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Seattle Times's High-Flying Boeing Coverage 3 min read

Seattle Times's High-Flying Boeing Coverage

By Cary Littlejohn
Seattle Times's High-Flying Boeing Coverage Post image

Continuing the highlighting and celebration of some of this year’s Pulitzer Prize-winning journalism, we jump in the time machine to revisit the story that we couldn’t stop talking about; it feels like 200 years ago but was, in fact, just over a year ago that multiple Boeing 737 MAX jets fell from the sky, killing hundreds.

The Seattle Times won its 11th Pulitzer Prize for its coverage of the crisis. According to the sleekly packaged digital collection of stories on its website, it was a “yearlong reporting effort that included more than 150 bylined stories examining the human toll, the local economic impact, the technical complexity of airplane engineering and the convoluted threads of air safety regulation.”

What struck me when I revisited the first story in the series, which I highlight here, was the lede. It’s hard to accurately convey “Oh, shit! moments” via the printed word, for what do they actually look like? Not all that different from a dull report about the financial markets or a book review: black letters on newsprint, or, more likely, black pixels making up black letters amidst white pixels on your screen, 2-D, flat, inanimate. But Dominic Gates’s lede is a beautiful representation of what fireworks look like in written form; if you don’t stop to truly think about the words, they’ll wash right over you without much effect. Make no mistake – this lede is devastating. And it achieves such devastating effect straightforwardly, without razzmatazz or embellishments:

As Boeing hustled in 2015 to catch up to Airbus and certify its new 737 MAX, Federal Aviation Administration (FAA) managers pushed the agency’s safety engineers to delegate safety assessments to Boeing itself, and to speedily approve the resulting analysis.

That’s it; a single sentence. It’s easy to see why a person could blow right past it without digesting the import of that one sentence, those 40 words. But look at it carefully; in 40 words, Gates gives you the entire story, the true nuts-and-bolts of it all, the guts. It’s not just a story about a plane crash, but rather a story about a flawed system that led to fatal crashes and the motives that drove such shoddy oversight. From the get-go, the reader realizes that, at its core, this is a story about corporate greed and lax regulations.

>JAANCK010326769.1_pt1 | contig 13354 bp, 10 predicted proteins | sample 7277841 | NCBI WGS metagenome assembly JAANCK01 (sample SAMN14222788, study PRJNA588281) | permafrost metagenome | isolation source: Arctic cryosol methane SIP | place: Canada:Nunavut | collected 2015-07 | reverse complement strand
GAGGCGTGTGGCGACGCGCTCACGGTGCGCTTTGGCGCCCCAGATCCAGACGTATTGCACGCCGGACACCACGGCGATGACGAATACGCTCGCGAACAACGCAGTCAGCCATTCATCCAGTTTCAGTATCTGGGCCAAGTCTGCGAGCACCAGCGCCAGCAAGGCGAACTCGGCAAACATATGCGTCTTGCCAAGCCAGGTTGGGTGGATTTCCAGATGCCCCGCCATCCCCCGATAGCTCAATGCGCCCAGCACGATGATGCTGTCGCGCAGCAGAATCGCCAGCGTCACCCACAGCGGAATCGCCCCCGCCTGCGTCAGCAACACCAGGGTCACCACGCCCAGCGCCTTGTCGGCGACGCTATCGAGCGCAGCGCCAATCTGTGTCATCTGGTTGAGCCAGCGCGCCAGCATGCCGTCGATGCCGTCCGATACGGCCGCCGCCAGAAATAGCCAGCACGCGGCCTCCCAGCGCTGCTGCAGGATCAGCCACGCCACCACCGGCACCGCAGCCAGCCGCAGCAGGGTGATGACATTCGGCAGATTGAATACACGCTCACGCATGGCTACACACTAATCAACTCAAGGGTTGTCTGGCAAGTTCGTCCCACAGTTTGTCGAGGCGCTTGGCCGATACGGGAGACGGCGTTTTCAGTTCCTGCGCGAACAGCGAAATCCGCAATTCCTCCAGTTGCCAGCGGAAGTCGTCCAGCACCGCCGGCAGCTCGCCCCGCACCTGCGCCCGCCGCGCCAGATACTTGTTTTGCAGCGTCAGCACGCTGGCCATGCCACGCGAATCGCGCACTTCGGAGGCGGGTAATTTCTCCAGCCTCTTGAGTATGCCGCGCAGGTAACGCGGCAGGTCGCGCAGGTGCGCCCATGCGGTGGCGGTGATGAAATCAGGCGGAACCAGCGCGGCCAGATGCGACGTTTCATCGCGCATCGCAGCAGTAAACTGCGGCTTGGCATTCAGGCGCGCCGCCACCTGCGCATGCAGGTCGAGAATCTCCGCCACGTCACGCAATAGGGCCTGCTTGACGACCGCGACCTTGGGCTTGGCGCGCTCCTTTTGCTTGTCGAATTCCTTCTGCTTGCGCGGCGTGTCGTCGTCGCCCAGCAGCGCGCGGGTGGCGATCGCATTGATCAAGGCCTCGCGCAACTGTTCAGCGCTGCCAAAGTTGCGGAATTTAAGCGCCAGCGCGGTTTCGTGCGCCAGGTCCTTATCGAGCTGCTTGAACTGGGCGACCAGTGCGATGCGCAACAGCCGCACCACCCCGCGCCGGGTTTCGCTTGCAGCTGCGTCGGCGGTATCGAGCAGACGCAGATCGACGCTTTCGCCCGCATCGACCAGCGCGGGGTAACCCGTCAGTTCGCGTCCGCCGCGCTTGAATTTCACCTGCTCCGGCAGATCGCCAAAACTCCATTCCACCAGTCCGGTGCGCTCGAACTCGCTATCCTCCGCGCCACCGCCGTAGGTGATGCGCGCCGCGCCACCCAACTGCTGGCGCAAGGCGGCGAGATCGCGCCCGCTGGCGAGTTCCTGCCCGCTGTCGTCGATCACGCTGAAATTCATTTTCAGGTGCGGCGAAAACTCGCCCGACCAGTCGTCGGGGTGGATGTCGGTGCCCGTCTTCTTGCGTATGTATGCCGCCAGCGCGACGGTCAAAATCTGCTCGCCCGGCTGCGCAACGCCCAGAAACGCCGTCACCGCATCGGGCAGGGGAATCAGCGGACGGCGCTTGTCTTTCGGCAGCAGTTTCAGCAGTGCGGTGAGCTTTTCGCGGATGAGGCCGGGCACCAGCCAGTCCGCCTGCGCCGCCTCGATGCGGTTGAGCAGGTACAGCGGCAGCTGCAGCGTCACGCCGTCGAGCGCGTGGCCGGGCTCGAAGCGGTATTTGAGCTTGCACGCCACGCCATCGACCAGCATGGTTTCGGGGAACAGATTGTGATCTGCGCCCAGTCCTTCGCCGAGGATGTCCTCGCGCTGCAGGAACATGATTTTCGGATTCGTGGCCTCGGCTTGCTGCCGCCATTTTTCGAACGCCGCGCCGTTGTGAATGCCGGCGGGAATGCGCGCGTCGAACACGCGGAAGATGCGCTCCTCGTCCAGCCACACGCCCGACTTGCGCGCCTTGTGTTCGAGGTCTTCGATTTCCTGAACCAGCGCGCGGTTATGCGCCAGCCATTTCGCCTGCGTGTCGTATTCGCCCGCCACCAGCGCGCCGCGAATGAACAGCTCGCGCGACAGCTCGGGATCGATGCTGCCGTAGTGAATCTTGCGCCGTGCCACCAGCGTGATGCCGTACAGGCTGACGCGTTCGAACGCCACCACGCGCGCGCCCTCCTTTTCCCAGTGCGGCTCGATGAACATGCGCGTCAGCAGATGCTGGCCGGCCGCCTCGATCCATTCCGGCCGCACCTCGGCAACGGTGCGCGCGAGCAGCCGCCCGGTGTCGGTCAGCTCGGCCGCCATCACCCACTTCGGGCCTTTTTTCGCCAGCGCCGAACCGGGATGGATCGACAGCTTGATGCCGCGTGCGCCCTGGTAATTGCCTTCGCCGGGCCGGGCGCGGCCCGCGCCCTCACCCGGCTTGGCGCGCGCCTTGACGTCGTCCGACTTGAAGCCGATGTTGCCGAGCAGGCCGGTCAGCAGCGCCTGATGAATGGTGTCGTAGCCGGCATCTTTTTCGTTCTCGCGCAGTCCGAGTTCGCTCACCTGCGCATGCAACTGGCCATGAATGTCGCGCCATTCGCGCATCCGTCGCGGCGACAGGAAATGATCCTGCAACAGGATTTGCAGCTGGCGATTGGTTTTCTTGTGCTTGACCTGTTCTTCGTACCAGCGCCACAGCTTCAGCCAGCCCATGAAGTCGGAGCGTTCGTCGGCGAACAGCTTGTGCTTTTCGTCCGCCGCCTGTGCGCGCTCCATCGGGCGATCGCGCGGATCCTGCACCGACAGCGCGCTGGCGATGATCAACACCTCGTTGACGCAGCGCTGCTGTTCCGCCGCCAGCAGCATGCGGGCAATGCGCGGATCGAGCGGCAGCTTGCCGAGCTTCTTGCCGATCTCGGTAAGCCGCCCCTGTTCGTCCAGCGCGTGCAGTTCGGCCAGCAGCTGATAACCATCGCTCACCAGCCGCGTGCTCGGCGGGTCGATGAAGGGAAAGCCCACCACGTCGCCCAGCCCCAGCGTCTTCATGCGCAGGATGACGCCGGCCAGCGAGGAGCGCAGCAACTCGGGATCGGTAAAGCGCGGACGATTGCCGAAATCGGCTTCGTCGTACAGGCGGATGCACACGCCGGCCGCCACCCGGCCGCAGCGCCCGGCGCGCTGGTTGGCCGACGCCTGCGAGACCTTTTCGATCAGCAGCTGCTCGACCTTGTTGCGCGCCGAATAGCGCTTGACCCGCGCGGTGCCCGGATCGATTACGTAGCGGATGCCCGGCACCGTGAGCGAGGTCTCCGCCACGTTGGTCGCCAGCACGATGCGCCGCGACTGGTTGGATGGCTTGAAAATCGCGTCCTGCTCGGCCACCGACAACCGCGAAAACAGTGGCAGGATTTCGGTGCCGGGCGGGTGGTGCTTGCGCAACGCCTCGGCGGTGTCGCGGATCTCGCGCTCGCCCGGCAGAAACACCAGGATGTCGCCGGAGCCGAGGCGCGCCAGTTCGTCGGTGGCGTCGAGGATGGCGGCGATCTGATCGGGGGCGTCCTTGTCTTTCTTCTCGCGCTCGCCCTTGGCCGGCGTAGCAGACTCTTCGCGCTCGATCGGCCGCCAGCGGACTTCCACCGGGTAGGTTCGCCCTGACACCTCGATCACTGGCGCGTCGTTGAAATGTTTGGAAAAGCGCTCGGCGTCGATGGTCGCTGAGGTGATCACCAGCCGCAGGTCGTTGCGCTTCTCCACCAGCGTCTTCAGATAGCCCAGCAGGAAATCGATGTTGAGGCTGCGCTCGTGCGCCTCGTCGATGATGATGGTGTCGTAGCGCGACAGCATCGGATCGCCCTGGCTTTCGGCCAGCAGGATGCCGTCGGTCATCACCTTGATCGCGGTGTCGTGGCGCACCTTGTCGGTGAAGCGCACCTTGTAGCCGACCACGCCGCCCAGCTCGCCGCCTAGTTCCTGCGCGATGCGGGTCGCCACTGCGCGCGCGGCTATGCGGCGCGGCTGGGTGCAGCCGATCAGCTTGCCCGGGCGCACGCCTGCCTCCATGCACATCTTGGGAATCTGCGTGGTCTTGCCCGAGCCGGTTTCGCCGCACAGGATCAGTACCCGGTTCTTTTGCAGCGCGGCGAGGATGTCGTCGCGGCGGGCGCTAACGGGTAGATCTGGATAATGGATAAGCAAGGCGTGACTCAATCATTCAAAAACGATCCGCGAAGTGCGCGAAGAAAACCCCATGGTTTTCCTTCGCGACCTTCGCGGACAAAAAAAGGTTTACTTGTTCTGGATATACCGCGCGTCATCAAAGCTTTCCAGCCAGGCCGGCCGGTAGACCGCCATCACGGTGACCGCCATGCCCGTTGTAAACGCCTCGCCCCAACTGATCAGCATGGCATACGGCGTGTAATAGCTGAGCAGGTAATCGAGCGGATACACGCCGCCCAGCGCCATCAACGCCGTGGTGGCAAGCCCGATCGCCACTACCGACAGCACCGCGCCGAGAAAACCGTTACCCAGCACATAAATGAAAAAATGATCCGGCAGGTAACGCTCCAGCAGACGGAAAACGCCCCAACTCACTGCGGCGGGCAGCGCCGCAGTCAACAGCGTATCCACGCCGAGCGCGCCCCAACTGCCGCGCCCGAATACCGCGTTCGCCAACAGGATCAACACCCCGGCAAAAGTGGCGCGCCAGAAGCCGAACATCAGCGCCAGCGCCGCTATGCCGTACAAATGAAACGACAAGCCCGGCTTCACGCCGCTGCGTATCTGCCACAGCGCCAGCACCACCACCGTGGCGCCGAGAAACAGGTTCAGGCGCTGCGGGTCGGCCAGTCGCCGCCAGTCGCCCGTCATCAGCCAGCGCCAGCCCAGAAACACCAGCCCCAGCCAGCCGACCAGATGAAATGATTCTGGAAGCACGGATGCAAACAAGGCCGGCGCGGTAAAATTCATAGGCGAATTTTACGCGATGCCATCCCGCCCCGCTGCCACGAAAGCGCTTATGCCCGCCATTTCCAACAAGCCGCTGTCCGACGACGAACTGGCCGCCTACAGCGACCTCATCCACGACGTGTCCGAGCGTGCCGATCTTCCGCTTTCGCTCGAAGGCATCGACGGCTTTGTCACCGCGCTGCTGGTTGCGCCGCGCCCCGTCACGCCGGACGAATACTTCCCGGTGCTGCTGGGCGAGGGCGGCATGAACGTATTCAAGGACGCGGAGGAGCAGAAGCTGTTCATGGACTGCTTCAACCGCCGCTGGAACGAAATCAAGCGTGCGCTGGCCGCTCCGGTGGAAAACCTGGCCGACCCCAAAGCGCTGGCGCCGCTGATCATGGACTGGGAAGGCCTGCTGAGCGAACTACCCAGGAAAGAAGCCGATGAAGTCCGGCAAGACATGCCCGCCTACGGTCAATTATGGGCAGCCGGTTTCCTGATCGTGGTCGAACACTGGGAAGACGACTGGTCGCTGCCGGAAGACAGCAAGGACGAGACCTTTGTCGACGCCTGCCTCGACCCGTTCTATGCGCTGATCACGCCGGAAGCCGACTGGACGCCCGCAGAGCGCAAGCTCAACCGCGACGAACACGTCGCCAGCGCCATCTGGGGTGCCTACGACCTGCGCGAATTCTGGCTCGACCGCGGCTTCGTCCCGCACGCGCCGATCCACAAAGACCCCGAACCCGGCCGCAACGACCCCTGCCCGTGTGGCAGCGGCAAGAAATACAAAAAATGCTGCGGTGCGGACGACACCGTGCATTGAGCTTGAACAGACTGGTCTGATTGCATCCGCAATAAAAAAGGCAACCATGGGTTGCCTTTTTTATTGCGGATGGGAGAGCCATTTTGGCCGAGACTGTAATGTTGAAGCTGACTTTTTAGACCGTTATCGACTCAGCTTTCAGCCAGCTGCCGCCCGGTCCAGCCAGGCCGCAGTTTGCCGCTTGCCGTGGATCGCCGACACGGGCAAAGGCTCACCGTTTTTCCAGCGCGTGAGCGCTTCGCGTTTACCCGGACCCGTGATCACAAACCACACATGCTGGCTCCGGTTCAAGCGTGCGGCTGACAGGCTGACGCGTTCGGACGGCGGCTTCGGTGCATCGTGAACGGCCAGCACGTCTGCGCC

I don’t know if it exists, but I pray for a documentary treatment of this period in the Times’s newsroom. Can you imagine it? Consider this line from the story:

Both Boeing and the FAA were informed of the specifics of this story and were asked for responses 11 days ago, before the second crash of a 737 MAX on March 10.

They’d been reporting on this story since shortly after the Lion Air Flight 610 crash in October 29, 2018. They’d reached out to Boeing and the FAA with their findings, seeking comment, and disaster strikes again in the form of a second crash. How wide were the reporters’ eyes when they heard the news? What frantic energy shot through that newsroom? It’s the sort of thing that makes All The President’s Men some compulsively rewatchable 50 years later. There would have been adrenaline and furious activity just to cover the crash itself, but these journalists weren’t simply doing crash coverage. Because of the previous crash months before, their story hit with the combined force of an investigative exposé and breaking news coverage of a plane crash. It’s hard to remember back that far, but Boeing 737 MAX jets and the FAA led every news report for weeks, and these Seattle Times reporters got there first. And as Gates’s tweet from Monday suggests, the story isn’t finished; a final reckoning is still to come.

Read the story that started the coverage that led to the Seattle Times’s 11th Pulitzer Prize here:

Flawed analysis, failed oversight: How Boeing, FAA certified the suspect 737 MAX flight control system | The Seattle Times

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